Accessing Growth and Rural Development through Agricultural Aggregators by Maggie Kellogg

by tuftsigl
Jul 25

Just yesterday in a blog post on the potential for the transformation of Africa - “to change faster in the next generation than any continent ever has” - through innovation and entrepreneurship spearheaded by the continent’s young population, Bill Gates singled out agriculture as a crucial arena of economic opportunity. However, he also noted that in order for the agricultural sector to become a “thriving business opportunity,” the requisite investment that has heretofore been in short supply needs to start flowing.

This lack of investment and difficulty in accessing finance is one of the most oft-cited challenges confronting small and medium enterprises (SMEs), while the other is access to markets. These obstacles frequently stand in the way of achieving growth, disempower otherwise ambitious and resourceful entrepreneurs, and lead to the collapse of many small businesses. Especially in the developing world, lack of access to markets and finance can be tantamount to death sentences for SMEs, preventing them from being able to compete in our globalized economy.

In a previous blog post, I wrote about the ‘missing middle’ and the challenge of accessing finance for those businesses that are larger than the typical micro-enterprise serviced by microfinance institutions, but smaller and perceived to be riskier than the average business whose finance and working capital needs are usually met by traditional commercial banking channels.

The challenge of accessing markets can be equally as debilitating for SMEs in the developing world. This is particularly problematic for agricultural businesses, as they are based in or acquire inputs from rural areas with poor infrastructure, and as they are dealing with perishable goods.

One promising solution that has the potential to alleviate both of these problems is the aggregator model. Especially for smallholder farmers in the developing world, aggregators could facilitate improved market access, providing them with opportunities to reach more buyers and perhaps higher prices. Furthermore, aggregators are recently being recognized as more attractive candidates for loans or other forms of financing, and thus these SMEs could aid in facilitating the spread of credit to rural areas where it is typically undersupplied.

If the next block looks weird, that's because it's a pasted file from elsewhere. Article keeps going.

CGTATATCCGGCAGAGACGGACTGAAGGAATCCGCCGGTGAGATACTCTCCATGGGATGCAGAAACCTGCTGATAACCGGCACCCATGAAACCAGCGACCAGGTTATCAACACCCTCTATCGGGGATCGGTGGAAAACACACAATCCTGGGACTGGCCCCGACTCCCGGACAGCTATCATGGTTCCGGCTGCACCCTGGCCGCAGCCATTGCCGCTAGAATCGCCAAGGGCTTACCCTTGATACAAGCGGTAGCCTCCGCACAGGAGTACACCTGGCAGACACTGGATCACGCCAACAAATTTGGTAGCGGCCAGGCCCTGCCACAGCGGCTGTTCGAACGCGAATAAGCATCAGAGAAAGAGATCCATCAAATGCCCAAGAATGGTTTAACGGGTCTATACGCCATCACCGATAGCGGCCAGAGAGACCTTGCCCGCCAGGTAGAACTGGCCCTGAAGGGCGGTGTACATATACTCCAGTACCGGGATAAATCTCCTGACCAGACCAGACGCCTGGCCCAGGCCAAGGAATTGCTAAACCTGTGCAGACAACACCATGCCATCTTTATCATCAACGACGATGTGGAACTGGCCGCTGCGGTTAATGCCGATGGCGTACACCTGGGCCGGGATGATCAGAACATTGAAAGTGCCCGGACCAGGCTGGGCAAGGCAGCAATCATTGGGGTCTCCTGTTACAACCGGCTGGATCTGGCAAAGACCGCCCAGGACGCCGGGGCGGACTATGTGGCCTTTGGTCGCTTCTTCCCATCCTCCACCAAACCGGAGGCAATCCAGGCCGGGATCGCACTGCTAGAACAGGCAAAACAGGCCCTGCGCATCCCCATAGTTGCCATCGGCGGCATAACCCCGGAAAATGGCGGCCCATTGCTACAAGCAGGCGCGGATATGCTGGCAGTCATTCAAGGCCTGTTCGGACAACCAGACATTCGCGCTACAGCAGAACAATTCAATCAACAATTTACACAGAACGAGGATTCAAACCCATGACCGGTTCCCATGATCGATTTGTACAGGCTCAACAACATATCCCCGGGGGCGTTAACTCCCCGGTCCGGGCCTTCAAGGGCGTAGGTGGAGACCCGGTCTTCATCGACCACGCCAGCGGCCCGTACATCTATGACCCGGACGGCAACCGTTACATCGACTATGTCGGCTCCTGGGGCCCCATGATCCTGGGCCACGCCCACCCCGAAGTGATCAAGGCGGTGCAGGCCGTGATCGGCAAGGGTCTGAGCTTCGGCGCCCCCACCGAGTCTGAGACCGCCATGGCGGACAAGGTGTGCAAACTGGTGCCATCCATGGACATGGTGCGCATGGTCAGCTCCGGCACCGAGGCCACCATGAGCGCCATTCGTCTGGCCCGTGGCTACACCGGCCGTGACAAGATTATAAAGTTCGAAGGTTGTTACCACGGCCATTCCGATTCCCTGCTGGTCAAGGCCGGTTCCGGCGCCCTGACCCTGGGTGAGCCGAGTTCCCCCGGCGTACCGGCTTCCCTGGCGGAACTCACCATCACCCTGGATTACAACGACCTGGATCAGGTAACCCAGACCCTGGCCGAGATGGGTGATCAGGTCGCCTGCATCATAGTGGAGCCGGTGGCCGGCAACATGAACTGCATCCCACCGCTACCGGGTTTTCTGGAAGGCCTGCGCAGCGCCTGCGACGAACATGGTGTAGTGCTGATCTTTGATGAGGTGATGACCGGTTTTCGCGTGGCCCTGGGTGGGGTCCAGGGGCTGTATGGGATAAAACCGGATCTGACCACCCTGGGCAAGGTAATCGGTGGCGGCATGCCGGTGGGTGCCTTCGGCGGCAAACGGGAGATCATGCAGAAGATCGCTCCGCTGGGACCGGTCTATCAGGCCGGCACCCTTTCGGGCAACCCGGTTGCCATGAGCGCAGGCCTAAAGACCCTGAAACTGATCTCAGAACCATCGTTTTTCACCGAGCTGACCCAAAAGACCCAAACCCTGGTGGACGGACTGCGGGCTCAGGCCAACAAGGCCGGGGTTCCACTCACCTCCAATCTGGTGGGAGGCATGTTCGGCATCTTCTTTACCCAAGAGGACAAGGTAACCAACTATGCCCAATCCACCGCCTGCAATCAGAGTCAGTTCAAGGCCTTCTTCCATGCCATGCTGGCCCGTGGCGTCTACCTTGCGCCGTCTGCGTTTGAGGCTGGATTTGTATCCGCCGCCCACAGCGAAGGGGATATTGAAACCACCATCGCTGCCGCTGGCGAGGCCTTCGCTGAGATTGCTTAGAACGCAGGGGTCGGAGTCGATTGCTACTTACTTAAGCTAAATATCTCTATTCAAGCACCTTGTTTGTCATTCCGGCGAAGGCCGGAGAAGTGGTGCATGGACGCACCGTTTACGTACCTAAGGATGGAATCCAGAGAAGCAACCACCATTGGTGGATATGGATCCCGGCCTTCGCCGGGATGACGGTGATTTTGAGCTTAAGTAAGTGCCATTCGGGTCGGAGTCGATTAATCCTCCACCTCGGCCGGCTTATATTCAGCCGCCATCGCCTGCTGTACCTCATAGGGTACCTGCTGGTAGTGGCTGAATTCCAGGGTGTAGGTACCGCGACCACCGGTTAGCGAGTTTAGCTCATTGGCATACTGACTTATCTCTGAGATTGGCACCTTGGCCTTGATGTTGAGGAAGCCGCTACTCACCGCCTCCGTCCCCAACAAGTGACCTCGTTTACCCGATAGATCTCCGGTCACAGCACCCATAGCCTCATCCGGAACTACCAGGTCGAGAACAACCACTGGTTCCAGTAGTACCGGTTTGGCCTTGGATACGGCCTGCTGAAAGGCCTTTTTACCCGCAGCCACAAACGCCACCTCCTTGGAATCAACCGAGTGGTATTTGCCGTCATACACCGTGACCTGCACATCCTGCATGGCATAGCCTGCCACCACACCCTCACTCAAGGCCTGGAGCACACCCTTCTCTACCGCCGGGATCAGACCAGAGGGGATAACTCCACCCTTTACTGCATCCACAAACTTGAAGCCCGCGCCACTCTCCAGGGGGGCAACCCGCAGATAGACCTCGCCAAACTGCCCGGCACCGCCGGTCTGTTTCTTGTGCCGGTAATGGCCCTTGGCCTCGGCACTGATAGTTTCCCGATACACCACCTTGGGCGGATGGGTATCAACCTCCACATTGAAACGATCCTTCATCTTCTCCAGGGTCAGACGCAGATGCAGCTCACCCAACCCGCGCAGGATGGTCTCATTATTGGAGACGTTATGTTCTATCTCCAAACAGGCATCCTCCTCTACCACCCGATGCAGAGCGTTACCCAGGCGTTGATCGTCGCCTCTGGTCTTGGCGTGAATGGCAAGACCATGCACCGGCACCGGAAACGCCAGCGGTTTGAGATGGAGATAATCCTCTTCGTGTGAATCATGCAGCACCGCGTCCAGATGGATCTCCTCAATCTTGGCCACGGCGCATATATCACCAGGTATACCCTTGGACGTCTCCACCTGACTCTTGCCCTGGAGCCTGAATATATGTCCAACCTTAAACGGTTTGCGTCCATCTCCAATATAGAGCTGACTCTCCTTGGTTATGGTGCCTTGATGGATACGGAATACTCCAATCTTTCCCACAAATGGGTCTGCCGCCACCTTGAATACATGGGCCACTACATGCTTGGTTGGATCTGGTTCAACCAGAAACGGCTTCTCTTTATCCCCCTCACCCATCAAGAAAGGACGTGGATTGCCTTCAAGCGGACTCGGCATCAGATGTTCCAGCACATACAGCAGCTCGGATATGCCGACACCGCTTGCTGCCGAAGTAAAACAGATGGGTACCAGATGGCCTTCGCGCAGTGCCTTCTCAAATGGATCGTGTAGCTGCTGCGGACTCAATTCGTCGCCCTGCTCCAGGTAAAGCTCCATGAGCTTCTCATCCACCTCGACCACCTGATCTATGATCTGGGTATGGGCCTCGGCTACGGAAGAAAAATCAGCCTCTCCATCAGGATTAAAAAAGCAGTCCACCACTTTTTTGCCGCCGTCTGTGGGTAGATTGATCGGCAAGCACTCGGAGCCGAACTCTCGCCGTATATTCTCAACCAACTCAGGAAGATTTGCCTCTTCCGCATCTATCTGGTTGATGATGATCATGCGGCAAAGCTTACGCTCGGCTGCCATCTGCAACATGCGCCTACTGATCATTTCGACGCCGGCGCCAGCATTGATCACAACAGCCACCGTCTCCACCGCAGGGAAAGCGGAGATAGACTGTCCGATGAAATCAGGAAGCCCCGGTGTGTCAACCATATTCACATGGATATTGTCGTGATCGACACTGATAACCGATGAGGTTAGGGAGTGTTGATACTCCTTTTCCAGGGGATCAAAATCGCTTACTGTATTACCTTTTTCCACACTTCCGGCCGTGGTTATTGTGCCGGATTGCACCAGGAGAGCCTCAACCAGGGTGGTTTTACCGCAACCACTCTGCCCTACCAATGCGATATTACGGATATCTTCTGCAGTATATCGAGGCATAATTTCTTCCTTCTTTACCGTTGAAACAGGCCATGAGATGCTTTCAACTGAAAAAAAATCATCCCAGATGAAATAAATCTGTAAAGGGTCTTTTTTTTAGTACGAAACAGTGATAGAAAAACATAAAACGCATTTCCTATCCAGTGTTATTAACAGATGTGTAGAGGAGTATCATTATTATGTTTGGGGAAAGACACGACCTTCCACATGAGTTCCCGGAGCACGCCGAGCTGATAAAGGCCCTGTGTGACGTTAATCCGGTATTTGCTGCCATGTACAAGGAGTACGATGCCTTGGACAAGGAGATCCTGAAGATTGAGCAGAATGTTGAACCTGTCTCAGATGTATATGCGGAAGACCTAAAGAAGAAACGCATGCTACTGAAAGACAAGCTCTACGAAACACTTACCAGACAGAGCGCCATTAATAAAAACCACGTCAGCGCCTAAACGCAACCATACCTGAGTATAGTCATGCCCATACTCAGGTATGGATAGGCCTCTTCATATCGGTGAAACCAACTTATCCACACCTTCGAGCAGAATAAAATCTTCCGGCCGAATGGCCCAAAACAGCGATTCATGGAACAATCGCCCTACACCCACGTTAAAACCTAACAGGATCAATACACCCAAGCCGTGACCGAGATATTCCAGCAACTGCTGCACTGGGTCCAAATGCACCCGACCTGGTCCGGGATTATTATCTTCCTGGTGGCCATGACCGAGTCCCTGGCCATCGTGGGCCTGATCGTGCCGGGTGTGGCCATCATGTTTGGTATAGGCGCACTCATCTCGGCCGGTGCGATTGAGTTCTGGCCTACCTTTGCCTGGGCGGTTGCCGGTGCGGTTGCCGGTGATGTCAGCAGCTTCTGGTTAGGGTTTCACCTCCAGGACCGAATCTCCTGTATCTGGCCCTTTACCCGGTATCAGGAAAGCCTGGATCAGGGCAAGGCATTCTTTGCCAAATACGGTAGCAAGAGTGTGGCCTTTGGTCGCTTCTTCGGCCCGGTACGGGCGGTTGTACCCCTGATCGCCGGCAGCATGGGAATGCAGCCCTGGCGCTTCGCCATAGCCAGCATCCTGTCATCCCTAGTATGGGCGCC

Both of the businesses that I am working with this summer at the African Entrepreneur Collective function as aggregators. One is a milk collection center (MCC) that gathers (“bulks”) milk from small-scale dairy producers (including families that may own only one cow) in an area in Rwanda’s Southern Province. The MCC processes the milk from these producers into ikivuguto, a fermented milk drink similar to kefir that is very popular in Rwanda and then sells the finished product to purchasers up the value chain.

The other business is a chili pepper aggregator and processor. The business serves as a guaranteed purchaser for smallholder farmers through contract farming, whereby the producer agrees to grow and sell a certain amount of chili peppers to the processor. This relationship provides the farmer with a guaranteed buyer and the processor with a more predictable supply of raw input products. Additionally in this case, the chili peppers are processed into chili powder destined for international markets. Thus the smallholder producers that contract with this business have the chance to become part of an export value chain – a valuable opportunity that only about 10% of smallholders currently have, according to a report from Dalberg.

Both of these enterprises provide smallholder farmers with access to markets and value chains that would otherwise likely be out of reach. Through aggregation, some of the challenges and disadvantages faced by smallholder farmers operating in a globalized economy are overcome, as economies of scale are achieved by collecting and “bulking” the yields of a number of producers together to be brought to market collectively. By supporting agribusinesses that function as aggregators, organizations such as African Entrepreneur Collective can indirectly contribute to improving the livelihoods of smallholder farmers and help advance the agricultural sector towards becoming the “thriving business opportunity” that Mr. Gates foresees.